What is cervical spondylotic myelopathy (CSM)?
Your spinal cord is a group of nerves that runs from your head to your lower back. The cervical spine is the part in your neck. Cervical spondylotic myelopathy (CSM) is a compression of the spinal cord in your neck. A compression of the spinal cord means pressure, pinching, or squeezing on it.
CSM often affects adults 40 years or older. It can affect younger people born with narrow spinal canals and men at an earlier age than women.
Symptoms of cervical spondylotic myelopathy
Symptoms of CSM are wide-ranging and occur over time. They can include:
- Neck pain or stiffness
- Arm pain
- Numbness in your hands or weakness of your arms and legs
- Trouble using your hands or walking
- Loss of bladder or bowel control
What causes cervical spondylotic myelopathy?
Changes in the bones, discs, and ligaments of your spine as you age can cause pressure on the spinal cord. Sometimes growths called bone spurs add pressure to the spine. These changes often occur due to normal aging. Rheumatoid arthritis can also cause CSM as well as spinal cord trauma.
How is cervical spondylotic myelopathy diagnosed?
Your doctor will do a physical exam and review your symptoms. They will look for changes in your feeling, strength, and reflexes. Your doctor also will do a magnetic resonance imaging (MRI) test. This uses radio waves to take pictures of your spine. The test can confirm if you have spinal cord compression in your neck. It also can show other problems that have similar symptoms to CSM. Your doctor may have to do other tests to confirm the cause of CSM. One of these tests may be a CT scan. They also may refer you to an orthopedist or neurosurgeon.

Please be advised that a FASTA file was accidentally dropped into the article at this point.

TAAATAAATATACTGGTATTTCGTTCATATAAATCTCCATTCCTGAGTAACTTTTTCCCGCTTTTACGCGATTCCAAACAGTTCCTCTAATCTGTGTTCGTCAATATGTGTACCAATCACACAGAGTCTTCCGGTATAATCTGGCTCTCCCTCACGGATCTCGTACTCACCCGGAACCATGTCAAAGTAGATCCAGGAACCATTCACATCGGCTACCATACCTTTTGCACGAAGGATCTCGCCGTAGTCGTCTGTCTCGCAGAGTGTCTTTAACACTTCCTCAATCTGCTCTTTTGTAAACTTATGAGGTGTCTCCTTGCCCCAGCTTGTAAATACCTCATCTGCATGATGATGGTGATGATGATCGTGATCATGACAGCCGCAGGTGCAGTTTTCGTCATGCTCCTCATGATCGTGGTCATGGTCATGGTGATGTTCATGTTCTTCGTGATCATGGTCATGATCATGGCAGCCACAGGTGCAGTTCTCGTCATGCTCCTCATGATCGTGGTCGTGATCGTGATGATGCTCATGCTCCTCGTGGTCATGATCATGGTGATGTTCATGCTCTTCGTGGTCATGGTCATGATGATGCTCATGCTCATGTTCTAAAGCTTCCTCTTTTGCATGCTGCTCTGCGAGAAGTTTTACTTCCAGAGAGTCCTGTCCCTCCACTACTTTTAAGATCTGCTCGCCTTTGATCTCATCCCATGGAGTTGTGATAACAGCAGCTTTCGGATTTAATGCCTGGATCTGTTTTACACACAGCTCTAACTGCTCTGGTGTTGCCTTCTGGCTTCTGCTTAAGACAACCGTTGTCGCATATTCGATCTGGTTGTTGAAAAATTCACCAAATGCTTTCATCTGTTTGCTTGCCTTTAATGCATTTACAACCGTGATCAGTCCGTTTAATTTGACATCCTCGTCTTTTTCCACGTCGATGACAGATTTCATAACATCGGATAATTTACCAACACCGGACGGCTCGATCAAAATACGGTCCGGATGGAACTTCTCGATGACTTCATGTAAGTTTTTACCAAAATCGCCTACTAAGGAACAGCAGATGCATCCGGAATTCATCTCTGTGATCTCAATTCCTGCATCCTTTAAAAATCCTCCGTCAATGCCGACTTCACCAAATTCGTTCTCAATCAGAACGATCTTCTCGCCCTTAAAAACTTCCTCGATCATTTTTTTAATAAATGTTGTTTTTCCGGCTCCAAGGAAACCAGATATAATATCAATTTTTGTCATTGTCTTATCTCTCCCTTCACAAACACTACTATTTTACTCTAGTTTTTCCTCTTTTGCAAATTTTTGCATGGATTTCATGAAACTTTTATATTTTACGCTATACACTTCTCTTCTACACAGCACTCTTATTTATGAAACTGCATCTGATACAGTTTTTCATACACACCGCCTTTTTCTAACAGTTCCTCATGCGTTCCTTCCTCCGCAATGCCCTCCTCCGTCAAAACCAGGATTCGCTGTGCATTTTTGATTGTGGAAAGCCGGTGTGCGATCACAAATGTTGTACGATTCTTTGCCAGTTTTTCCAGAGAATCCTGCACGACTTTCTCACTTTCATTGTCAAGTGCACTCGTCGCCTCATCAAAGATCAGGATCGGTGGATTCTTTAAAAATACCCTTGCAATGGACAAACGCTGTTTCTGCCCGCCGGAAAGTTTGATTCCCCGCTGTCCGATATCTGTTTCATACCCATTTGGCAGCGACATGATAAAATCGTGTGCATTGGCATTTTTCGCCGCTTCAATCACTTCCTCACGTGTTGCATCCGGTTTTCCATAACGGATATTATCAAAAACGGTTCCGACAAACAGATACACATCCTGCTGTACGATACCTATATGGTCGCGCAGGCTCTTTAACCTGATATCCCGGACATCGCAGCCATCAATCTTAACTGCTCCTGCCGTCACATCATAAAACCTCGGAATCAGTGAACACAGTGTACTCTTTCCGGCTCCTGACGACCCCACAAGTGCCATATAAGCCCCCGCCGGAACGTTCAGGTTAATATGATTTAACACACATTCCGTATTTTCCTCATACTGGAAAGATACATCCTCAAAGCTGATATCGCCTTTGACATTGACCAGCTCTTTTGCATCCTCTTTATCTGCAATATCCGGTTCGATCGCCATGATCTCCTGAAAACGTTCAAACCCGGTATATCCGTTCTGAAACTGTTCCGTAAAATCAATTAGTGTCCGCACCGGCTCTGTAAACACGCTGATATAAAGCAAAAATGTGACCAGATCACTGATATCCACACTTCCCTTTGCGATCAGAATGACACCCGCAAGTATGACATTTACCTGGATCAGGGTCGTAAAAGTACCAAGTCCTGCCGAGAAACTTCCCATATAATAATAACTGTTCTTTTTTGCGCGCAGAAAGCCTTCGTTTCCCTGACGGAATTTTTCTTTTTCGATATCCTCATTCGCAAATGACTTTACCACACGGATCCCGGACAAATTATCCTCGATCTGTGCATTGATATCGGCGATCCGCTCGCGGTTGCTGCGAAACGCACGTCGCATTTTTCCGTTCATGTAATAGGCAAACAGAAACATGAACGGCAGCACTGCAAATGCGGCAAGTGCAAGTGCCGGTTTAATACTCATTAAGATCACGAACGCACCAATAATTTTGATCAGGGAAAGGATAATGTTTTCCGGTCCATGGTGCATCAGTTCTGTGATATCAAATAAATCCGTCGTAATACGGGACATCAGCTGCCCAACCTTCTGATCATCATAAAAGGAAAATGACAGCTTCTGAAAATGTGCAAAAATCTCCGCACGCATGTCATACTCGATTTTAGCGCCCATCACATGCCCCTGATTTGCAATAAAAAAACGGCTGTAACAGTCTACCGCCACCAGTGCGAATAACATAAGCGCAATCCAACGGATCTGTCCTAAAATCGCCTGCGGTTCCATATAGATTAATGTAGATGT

Can cervical spondylotic myelopathy be prevented or avoided?
You can’t prevent CSM. It’s caused by a natural breakdown of the body as you age.
Cervical spondylotic myelopathy treatment
Mild cases of CSM can be treated with neck braces, physical therapy, and pain relief medicine. These treatments help some symptoms but may not provide long-term relief. They also don’t help other symptoms, such as weakness or numbness. Severe cases may require surgery. This can help reduce or relieve the compression of your spinal cord.
Living with cervical spondylotic myelopathy
CSM can get worse if left untreated. Talk to your doctor to create a treatment plan to manage your symptoms.
Questions to ask your doctor
- What types of medicines are used to treat CSM? Do they have side effects?
- What can I do to ease the symptoms of CSM?
- What can I do to prevent CSM from getting worse?
- Can CSM be a sign of another health condition?
Copyright © American Academy of Family Physicians
This information provides a general overview and may not apply to everyone. Talk to your family doctor to find out if this information applies to you and to get more information on this subject.